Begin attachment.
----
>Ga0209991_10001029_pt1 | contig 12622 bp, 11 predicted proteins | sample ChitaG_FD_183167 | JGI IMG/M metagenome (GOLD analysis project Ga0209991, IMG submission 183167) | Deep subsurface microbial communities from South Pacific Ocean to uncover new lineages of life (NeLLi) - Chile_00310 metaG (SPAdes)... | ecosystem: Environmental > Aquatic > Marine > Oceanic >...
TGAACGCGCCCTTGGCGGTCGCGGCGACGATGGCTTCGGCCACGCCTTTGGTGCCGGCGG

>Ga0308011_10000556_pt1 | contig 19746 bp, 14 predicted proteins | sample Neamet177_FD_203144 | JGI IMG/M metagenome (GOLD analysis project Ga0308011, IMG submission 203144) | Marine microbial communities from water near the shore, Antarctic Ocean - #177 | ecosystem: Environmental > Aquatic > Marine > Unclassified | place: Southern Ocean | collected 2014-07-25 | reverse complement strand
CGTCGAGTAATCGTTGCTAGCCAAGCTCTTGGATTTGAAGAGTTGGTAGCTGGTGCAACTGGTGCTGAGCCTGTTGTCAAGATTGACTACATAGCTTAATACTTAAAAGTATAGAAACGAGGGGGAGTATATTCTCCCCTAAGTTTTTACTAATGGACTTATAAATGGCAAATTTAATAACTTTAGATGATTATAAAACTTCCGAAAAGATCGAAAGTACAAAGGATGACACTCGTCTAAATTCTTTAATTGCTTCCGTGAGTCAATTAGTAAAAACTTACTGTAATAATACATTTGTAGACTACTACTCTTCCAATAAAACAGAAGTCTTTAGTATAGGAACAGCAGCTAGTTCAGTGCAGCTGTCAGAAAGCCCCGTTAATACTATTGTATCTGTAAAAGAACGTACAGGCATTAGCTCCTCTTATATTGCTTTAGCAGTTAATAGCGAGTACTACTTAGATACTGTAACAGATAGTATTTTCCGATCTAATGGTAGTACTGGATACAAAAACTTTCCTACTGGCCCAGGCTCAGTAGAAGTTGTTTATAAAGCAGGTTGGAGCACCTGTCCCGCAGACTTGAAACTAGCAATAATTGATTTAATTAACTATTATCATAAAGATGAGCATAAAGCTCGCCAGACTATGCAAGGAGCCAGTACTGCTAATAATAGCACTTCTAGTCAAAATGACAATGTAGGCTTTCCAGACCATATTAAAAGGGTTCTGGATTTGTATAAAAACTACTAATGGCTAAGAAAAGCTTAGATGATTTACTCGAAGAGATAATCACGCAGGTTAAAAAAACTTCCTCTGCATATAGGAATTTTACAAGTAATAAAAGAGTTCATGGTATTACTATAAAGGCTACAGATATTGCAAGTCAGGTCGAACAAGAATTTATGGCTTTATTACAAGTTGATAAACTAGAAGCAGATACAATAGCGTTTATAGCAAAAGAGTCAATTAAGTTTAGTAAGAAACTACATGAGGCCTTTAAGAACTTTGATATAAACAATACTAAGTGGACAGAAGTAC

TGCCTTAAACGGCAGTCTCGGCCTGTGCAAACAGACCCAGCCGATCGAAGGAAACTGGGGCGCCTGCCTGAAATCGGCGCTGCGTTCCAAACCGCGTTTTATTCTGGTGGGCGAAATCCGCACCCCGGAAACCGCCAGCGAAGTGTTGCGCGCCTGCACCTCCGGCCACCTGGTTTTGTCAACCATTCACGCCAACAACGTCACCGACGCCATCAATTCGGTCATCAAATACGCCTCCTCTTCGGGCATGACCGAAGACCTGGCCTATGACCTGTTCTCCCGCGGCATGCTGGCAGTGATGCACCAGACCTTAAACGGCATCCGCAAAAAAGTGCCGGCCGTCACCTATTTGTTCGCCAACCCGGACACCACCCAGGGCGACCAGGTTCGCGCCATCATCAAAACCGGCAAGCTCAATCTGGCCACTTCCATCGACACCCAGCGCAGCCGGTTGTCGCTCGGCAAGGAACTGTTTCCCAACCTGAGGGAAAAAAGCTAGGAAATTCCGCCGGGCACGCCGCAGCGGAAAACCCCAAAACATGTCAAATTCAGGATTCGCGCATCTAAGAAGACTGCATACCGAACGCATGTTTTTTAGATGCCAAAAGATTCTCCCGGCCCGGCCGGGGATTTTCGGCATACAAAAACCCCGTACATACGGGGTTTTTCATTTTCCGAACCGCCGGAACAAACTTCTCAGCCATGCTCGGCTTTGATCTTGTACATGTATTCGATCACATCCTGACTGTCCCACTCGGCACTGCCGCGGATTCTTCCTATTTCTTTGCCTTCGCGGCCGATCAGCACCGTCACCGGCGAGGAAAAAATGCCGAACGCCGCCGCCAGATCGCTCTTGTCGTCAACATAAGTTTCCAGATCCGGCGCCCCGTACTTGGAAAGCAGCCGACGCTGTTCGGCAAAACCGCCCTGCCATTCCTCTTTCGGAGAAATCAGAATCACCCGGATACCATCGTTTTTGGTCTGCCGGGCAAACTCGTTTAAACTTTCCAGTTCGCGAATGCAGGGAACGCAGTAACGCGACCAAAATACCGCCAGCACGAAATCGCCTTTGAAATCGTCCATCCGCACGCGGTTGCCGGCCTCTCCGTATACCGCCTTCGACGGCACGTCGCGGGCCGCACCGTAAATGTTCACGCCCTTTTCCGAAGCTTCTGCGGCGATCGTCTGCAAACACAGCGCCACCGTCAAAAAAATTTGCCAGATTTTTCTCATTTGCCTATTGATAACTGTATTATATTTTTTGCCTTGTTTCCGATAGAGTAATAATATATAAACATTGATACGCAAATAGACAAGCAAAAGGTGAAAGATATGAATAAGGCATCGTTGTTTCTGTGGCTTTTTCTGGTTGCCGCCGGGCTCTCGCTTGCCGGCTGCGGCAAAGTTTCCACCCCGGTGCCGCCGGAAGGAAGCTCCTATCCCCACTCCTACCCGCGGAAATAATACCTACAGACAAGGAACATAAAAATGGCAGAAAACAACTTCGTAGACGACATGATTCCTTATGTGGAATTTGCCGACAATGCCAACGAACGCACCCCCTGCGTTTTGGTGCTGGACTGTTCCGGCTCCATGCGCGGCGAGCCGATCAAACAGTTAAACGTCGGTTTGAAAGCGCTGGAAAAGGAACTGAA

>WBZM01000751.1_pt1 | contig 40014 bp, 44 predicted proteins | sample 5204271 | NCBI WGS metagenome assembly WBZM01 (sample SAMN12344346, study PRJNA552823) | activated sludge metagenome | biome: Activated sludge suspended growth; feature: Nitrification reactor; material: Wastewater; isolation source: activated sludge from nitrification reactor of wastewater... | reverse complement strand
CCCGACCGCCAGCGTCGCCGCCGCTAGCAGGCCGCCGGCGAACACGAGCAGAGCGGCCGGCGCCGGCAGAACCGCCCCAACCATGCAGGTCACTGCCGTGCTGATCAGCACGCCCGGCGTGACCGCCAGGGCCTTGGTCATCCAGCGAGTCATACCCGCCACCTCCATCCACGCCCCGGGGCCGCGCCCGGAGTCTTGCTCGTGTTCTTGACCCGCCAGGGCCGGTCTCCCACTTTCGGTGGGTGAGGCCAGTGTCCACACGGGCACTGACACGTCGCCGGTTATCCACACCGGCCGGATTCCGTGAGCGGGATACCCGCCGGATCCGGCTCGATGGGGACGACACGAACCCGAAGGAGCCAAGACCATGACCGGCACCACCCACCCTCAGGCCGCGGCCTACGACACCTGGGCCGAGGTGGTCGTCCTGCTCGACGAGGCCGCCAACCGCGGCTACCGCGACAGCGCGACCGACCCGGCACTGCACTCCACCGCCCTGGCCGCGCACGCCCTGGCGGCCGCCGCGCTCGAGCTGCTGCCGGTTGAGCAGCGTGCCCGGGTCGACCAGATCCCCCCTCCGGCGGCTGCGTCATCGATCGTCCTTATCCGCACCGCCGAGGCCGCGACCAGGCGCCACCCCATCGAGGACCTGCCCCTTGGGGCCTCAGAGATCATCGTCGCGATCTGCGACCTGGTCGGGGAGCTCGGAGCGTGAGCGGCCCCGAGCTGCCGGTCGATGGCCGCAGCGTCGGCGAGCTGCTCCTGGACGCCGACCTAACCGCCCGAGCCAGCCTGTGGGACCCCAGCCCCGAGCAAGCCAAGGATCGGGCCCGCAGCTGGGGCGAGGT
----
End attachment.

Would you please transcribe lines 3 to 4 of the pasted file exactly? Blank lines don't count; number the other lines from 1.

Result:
>Ga0308011_10000556_pt1 | contig 19746 bp, 14 predicted proteins | sample Neamet177_FD_203144 | JGI IMG/M metagenome (GOLD analysis project Ga0308011, IMG submission 203144) | Marine microbial communities from water near the shore, Antarctic Ocean - #177 | ecosystem: Environmental > Aquatic > Marine > Unclassified | place: Southern Ocean | collected 2014-07-25 | reverse complement strand
CGTCGAGTAATCGTTGCTAGCCAAGCTCTTGGATTTGAAGAGTTGGTAGCTGGTGCAACTGGTGCTGAGCCTGTTGTCAAGATTGACTACATAGCTTAATACTTAAAAGTATAGAAACGAGGGGGAGTATATTCTCCCCTAAGTTTTTACTAATGGACTTATAAATGGCAAATTTAATAACTTTAGATGATTATAAAACTTCCGAAAAGATCGAAAGTACAAAGGATGACACTCGTCTAAATTCTTTAATTGCTTCCGTGAGTCAATTAGTAAAAACTTACTGTAATAATACATTTGTAGACTACTACTCTTCCAATAAAACAGAAGTCTTTAGTATAGGAACAGCAGCTAGTTCAGTGCAGCTGTCAGAAAGCCCCGTTAATACTATTGTATCTGTAAAAGAACGTACAGGCATTAGCTCCTCTTATATTGCTTTAGCAGTTAATAGCGAGTACTACTTAGATACTGTAACAGATAGTATTTTCCGATCTAATGGTAGTACTGGATACAAAAACTTTCCTACTGGCCCAGGCTCAGTAGAAGTTGTTTATAAAGCAGGTTGGAGCACCTGTCCCGCAGACTTGAAACTAGCAATAATTGATTTAATTAACTATTATCATAAAGATGAGCATAAAGCTCGCCAGACTATGCAAGGAGCCAGTACTGCTAATAATAGCACTTCTAGTCAAAATGACAATGTAGGCTTTCCAGACCATATTAAAAGGGTTCTGGATTTGTATAAAAACTACTAATGGCTAAGAAAAGCTTAGATGATTTACTCGAAGAGATAATCACGCAGGTTAAAAAAACTTCCTCTGCATATAGGAATTTTACAAGTAATAAAAGAGTTCATGGTATTACTATAAAGGCTACAGATATTGCAAGTCAGGTCGAACAAGAATTTATGGCTTTATTACAAGTTGATAAACTAGAAGCAGATACAATAGCGTTTATAGCAAAAGAGTCAATTAAGTTTAGTAAGAAACTACATGAGGCCTTTAAGAACTTTGATATAAACAATACTAAGTGGACAGAAGTAC